My apologies for the long gap between posts, life has been a bit busy.
I recently began a new position in Vietnam, on Cat Ba Island to be specific. My first impressions are that this is a damp and precipitous landscape. I have not seen the sun since I arrived in Vietnam on March 4th. For Cat Ba Island this means a riotous profusion of greenery tempered by the steep terrain and lack of soil.
This is a land where Ymir’s bones lie close to the surface, broken and weathered, their calcium leaking back into the waters from which these precipitous cliffs rise. The geology is the first thing that strikes you here. The cliffs have been weathered by millions of years of rain, the ever-so-slightly acid rainwater eating into the ancient limestone creating a mature karst landscape. Like bones, coral, and seashells, limestone is primarily made up of calcium carbonate, which in other forms makes marble and dolomite. This is probably one of the reasons this is a place where snail diversity is immense, ranging from tiny frilled creatures more akin to limpets to giant land snails, many of which are still unknown to science. Snails need lots of calcium to make their shells.
The banded limestone found here is a relic of abundant diatom (a type of plankton) skeletons laid down five hundred million yeas ago and subjected to the vagaries of time. Limestone, while soft to the chisel and hammer, is a remarkably durable stone at the macro-scale, one of the reasons climbers like it, but at a chemical level it is easily weathered. We are often told that water has a pH of 7, that is it neutral. Natural rainwater, we then assume, should also have a pH of 7, but it is closer to 5.6 due to the dissolution of carbon dioxide into the water making carbonic acid. A pH of 5.6 is about as acidic as a cucumber or an onion for comparison. Of course, other environmental factors can reduce this tremendously, leading to extremely acidic rain. Rain falling on the limestone erodes small channels in the rock that look like thumbprints in wet clay.
Eventually these concentrate water flow, carving small holes in the stone reducing it to a swiss-cheese like structure with an extremely jagged and sharp exposed surface. These little caves connect into larger caves. In these protected, damp environments bacteria grow, exuding waste products and creating hydrogen sulfide that mixes with the water and makes a weak sulfuric acid, increasing the chemical weathering. This cycle persists, eventually leading to enormous caves.
The airflow in these caves evaporates the mineral rich water tricking through the now porous stone and the calcium carbonate re-solidifies into stalagmites, stalactites, soda straws, and any number of strangely beautiful and complex cave structures.
Caves often form in weak portions of the stone and, eventually, gravity takes its toll and the weakened rocks collapse leaving behind steep spires and fields of slowly eroding boulders.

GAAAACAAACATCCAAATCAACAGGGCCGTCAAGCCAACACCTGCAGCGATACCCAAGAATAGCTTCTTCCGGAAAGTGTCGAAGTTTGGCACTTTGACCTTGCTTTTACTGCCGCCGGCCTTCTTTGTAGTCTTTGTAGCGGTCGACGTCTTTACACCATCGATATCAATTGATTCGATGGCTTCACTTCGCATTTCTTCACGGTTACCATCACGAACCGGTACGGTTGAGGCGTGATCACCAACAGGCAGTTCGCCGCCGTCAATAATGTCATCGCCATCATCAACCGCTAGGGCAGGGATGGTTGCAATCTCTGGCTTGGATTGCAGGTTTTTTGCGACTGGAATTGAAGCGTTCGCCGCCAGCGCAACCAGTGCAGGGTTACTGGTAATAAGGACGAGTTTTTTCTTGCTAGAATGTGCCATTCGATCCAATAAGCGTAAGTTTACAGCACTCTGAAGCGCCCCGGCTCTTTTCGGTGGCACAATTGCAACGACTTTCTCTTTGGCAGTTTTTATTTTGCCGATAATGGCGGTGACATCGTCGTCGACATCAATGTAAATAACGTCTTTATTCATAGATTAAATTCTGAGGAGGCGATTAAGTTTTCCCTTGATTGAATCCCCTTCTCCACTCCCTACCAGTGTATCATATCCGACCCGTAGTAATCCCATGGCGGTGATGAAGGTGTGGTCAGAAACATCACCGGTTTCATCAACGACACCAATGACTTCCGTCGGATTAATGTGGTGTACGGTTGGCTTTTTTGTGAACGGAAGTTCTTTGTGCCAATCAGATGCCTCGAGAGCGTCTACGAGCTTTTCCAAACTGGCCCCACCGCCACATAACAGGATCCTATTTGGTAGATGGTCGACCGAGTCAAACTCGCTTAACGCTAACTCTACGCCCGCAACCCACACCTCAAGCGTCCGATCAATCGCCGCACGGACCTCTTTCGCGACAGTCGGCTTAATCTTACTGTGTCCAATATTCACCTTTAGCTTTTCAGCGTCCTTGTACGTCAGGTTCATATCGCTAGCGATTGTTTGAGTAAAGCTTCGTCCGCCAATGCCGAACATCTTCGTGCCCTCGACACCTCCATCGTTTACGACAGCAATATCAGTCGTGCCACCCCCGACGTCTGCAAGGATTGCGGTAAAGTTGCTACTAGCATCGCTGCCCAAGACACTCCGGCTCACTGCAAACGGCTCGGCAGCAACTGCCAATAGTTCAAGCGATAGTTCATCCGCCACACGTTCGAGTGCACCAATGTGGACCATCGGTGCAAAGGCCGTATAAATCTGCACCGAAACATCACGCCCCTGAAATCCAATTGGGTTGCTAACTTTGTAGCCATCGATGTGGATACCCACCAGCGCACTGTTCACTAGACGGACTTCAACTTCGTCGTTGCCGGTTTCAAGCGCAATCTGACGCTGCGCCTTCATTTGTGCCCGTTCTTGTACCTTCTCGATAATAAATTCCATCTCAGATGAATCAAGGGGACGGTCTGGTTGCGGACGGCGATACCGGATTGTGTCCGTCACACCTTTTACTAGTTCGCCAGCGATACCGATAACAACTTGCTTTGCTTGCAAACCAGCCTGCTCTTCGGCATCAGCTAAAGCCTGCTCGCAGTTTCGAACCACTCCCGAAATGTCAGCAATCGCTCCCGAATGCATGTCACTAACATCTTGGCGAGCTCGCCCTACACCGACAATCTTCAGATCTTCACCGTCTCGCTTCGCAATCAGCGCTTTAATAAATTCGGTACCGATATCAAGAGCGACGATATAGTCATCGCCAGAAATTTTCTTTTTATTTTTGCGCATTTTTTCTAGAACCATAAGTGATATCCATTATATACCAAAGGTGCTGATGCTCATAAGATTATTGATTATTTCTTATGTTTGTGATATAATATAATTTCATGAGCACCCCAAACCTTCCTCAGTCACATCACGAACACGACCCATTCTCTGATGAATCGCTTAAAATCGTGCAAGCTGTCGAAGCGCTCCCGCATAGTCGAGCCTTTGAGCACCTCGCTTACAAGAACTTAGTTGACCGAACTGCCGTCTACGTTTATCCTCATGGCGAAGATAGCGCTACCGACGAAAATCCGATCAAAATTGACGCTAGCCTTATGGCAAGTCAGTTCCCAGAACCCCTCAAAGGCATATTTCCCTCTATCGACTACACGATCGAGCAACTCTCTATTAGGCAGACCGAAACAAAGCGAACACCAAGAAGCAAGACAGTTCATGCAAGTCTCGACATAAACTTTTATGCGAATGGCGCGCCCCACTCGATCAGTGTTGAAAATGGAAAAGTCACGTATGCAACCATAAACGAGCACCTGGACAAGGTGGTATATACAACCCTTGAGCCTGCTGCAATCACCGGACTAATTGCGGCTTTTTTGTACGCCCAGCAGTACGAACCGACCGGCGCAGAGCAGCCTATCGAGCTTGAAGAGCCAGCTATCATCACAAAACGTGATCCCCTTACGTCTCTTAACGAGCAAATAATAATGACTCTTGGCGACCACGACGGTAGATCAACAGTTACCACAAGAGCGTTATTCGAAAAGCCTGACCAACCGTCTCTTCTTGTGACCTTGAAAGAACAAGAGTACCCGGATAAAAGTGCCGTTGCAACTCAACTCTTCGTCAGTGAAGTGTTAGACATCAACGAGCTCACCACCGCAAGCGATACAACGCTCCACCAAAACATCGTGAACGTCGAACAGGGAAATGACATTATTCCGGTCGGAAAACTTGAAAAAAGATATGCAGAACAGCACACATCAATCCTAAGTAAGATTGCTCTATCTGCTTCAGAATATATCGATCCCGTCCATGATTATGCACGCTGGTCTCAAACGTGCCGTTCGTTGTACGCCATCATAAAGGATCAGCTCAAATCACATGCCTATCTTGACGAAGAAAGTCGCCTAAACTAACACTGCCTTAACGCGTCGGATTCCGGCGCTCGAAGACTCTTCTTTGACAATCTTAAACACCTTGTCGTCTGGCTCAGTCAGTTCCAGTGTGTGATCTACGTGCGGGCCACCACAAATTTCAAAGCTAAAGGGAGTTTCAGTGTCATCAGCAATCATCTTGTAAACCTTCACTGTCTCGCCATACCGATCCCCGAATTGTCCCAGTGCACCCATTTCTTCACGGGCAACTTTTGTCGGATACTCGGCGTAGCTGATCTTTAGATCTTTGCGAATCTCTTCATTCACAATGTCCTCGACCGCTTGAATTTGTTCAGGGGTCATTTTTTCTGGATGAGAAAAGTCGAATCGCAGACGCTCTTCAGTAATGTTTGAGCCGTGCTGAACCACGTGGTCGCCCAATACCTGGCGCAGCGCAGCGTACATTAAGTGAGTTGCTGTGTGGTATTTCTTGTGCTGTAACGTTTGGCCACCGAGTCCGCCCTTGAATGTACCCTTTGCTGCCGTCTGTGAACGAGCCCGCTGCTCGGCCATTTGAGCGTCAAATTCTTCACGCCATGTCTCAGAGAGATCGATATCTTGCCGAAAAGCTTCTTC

Cat Ba and Ha Long Bay are examples of a drowned karst landscape, a mature karst landscape that has been flooded by rising waters. What little soil does form is washed down into the many bays, coves, and channels of the region, leaving little for plants to sink roots into. In the shallow waters of the bays mangroves find nutrients, in abundance. Here mangroves are near the northern margin of their range, their numbers restricted and the trees short, making low dense forests.
As in many places, the mangroves are in trouble here, often cut down to make shrimp farms. This leads to reduction in local fisheries, increased erosion, and lack of protection from storm surges and tsunamis. The local government is taking steps to protect what remains and to, potentially, restore some of the previous mangrove forests. In the rich mud of the mangrove regions there are numerous animals, among them one of my favorites, mudskippers, amphibious fish that hop about in the mud protecting their little territories.
On the cliffs however there are few nutrients and plants grow in what cracks and declivities they can find. As per many islands there are a number of endemic species, here one of the most commonly seen ones is the Ha Long Cycad (Cycas tropophylla), an ancient type of gymnosperm that looks like a cross between a fern and a palm tree.
The season here is shifting into spring and some of the trees have begun blooming, among them the hoa gạo or Cotton Tree (Bombax ceiba), so named for the kapok-like fibers that are found in the seed pod.
I still have not seen the little primates I came here to work with, they are few in number and they clamber about on the vertical cliffs like, well, monkeys.